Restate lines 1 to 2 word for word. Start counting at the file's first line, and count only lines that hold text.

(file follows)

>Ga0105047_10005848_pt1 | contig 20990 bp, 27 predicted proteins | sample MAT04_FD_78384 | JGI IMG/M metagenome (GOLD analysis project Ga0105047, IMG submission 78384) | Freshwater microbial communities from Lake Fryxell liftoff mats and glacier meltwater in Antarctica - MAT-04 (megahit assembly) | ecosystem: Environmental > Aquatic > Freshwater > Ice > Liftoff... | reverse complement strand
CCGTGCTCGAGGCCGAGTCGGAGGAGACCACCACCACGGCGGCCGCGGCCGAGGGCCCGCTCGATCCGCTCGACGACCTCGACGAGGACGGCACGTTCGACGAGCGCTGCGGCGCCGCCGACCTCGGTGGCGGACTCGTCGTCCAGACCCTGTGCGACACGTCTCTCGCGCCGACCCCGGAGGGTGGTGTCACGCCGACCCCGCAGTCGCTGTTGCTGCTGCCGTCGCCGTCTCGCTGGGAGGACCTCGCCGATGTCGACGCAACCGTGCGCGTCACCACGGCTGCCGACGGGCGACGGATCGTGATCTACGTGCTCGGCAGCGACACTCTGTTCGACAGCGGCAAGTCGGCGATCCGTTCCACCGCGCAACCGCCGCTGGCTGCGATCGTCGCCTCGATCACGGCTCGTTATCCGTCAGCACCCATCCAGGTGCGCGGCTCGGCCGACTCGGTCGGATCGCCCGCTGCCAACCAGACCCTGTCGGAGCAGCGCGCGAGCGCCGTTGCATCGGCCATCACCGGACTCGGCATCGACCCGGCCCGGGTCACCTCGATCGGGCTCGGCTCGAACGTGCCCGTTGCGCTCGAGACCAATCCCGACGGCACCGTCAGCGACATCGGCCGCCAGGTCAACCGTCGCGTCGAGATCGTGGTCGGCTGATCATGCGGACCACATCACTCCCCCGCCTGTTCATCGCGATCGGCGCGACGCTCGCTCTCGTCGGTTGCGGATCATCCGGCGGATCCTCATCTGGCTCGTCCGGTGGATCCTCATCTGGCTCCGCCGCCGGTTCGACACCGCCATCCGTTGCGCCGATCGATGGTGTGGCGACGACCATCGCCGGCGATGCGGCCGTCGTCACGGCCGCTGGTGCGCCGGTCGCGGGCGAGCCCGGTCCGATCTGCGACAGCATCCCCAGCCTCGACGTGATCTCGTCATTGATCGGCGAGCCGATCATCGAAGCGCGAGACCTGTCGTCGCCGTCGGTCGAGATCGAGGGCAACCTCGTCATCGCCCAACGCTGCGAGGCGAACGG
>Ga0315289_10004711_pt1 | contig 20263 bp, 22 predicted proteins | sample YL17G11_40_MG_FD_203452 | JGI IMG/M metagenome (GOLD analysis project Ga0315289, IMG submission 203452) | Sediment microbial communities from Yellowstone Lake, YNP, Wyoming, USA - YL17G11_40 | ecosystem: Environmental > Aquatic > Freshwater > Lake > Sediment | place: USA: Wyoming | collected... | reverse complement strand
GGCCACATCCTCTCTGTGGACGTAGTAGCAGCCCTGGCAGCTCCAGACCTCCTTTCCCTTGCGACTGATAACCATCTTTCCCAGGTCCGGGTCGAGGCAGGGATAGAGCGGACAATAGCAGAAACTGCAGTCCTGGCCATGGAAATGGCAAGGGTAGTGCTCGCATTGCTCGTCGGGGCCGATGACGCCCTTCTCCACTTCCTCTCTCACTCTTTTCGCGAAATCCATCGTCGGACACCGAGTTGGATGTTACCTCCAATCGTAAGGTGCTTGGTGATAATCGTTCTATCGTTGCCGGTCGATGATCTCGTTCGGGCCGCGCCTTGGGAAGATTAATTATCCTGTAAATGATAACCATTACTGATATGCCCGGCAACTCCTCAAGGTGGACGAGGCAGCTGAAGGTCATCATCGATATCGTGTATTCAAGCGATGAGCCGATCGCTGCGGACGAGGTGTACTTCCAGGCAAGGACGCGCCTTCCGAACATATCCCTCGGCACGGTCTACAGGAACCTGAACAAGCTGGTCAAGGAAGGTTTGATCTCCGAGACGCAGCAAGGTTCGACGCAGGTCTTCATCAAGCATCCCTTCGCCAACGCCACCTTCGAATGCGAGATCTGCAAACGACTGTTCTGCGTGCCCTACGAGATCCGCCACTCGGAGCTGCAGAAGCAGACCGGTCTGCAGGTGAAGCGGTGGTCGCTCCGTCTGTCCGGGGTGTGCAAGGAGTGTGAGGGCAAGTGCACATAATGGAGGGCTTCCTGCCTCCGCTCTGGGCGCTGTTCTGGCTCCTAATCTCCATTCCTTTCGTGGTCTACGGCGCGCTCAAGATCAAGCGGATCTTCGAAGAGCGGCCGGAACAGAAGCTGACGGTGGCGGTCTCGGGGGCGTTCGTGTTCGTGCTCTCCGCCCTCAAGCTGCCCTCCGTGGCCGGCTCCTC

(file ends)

>Ga0105047_10005848_pt1 | contig 20990 bp, 27 predicted proteins | sample MAT04_FD_78384 | JGI IMG/M metagenome (GOLD analysis project Ga0105047, IMG submission 78384) | Freshwater microbial communities from Lake Fryxell liftoff mats and glacier meltwater in Antarctica - MAT-04 (megahit assembly) | ecosystem: Environmental > Aquatic > Freshwater > Ice > Liftoff... | reverse complement strand
CCGTGCTCGAGGCCGAGTCGGAGGAGACCACCACCACGGCGGCCGCGGCCGAGGGCCCGCTCGATCCGCTCGACGACCTCGACGAGGACGGCACGTTCGACGAGCGCTGCGGCGCCGCCGACCTCGGTGGCGGACTCGTCGTCCAGACCCTGTGCGACACGTCTCTCGCGCCGACCCCGGAGGGTGGTGTCACGCCGACCCCGCAGTCGCTGTTGCTGCTGCCGTCGCCGTCTCGCTGGGAGGACCTCGCCGATGTCGACGCAACCGTGCGCGTCACCACGGCTGCCGACGGGCGACGGATCGTGATCTACGTGCTCGGCAGCGACACTCTGTTCGACAGCGGCAAGTCGGCGATCCGTTCCACCGCGCAACCGCCGCTGGCTGCGATCGTCGCCTCGATCACGGCTCGTTATCCGTCAGCACCCATCCAGGTGCGCGGCTCGGCCGACTCGGTCGGATCGCCCGCTGCCAACCAGACCCTGTCGGAGCAGCGCGCGAGCGCCGTTGCATCGGCCATCACCGGACTCGGCATCGACCCGGCCCGGGTCACCTCGATCGGGCTCGGCTCGAACGTGCCCGTTGCGCTCGAGACCAATCCCGACGGCACCGTCAGCGACATCGGCCGCCAGGTCAACCGTCGCGTCGAGATCGTGGTCGGCTGATCATGCGGACCACATCACTCCCCCGCCTGTTCATCGCGATCGGCGCGACGCTCGCTCTCGTCGGTTGCGGATCATCCGGCGGATCCTCATCTGGCTCGTCCGGTGGATCCTCATCTGGCTCCGCCGCCGGTTCGACACCGCCATCCGTTGCGCCGATCGATGGTGTGGCGACGACCATCGCCGGCGATGCGGCCGTCGTCACGGCCGCTGGTGCGCCGGTCGCGGGCGAGCCCGGTCCGATCTGCGACAGCATCCCCAGCCTCGACGTGATCTCGTCATTGATCGGCGAGCCGATCATCGAAGCGCGAGACCTGTCGTCGCCGTCGGTCGAGATCGAGGGCAACCTCGTCATCGCCCAACGCTGCGAGGCGAACGG